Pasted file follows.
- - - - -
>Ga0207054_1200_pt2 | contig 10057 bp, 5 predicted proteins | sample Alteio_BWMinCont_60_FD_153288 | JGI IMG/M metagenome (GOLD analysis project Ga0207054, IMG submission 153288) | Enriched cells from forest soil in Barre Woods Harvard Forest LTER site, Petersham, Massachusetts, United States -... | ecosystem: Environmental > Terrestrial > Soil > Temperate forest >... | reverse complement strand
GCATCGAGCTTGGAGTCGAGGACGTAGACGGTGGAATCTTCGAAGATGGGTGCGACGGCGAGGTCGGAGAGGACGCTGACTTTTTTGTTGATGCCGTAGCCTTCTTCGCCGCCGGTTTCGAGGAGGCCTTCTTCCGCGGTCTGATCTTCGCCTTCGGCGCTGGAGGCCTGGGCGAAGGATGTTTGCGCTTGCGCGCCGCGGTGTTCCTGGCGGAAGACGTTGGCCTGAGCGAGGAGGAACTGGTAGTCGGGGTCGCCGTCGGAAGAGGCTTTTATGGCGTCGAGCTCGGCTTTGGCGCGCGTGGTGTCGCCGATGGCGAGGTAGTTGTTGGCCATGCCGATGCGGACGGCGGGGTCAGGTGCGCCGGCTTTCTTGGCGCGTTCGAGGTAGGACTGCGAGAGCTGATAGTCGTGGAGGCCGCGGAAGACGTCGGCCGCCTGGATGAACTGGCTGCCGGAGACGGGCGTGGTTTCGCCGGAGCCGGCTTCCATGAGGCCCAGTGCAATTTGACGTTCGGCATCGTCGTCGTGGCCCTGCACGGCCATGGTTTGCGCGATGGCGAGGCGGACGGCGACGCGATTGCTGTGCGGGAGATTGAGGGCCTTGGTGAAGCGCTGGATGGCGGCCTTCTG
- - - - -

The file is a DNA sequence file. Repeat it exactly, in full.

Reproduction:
>Ga0207054_1200_pt2 | contig 10057 bp, 5 predicted proteins | sample Alteio_BWMinCont_60_FD_153288 | JGI IMG/M metagenome (GOLD analysis project Ga0207054, IMG submission 153288) | Enriched cells from forest soil in Barre Woods Harvard Forest LTER site, Petersham, Massachusetts, United States -... | ecosystem: Environmental > Terrestrial > Soil > Temperate forest >... | reverse complement strand
GCATCGAGCTTGGAGTCGAGGACGTAGACGGTGGAATCTTCGAAGATGGGTGCGACGGCGAGGTCGGAGAGGACGCTGACTTTTTTGTTGATGCCGTAGCCTTCTTCGCCGCCGGTTTCGAGGAGGCCTTCTTCCGCGGTCTGATCTTCGCCTTCGGCGCTGGAGGCCTGGGCGAAGGATGTTTGCGCTTGCGCGCCGCGGTGTTCCTGGCGGAAGACGTTGGCCTGAGCGAGGAGGAACTGGTAGTCGGGGTCGCCGTCGGAAGAGGCTTTTATGGCGTCGAGCTCGGCTTTGGCGCGCGTGGTGTCGCCGATGGCGAGGTAGTTGTTGGCCATGCCGATGCGGACGGCGGGGTCAGGTGCGCCGGCTTTCTTGGCGCGTTCGAGGTAGGACTGCGAGAGCTGATAGTCGTGGAGGCCGCGGAAGACGTCGGCCGCCTGGATGAACTGGCTGCCGGAGACGGGCGTGGTTTCGCCGGAGCCGGCTTCCATGAGGCCCAGTGCAATTTGACGTTCGGCATCGTCGTCGTGGCCCTGCACGGCCATGGTTTGCGCGATGGCGAGGCGGACGGCGACGCGATTGCTGTGCGGGAGATTGAGGGCCTTGGTGAAGCGCTGGATGGCGGCCTTCTG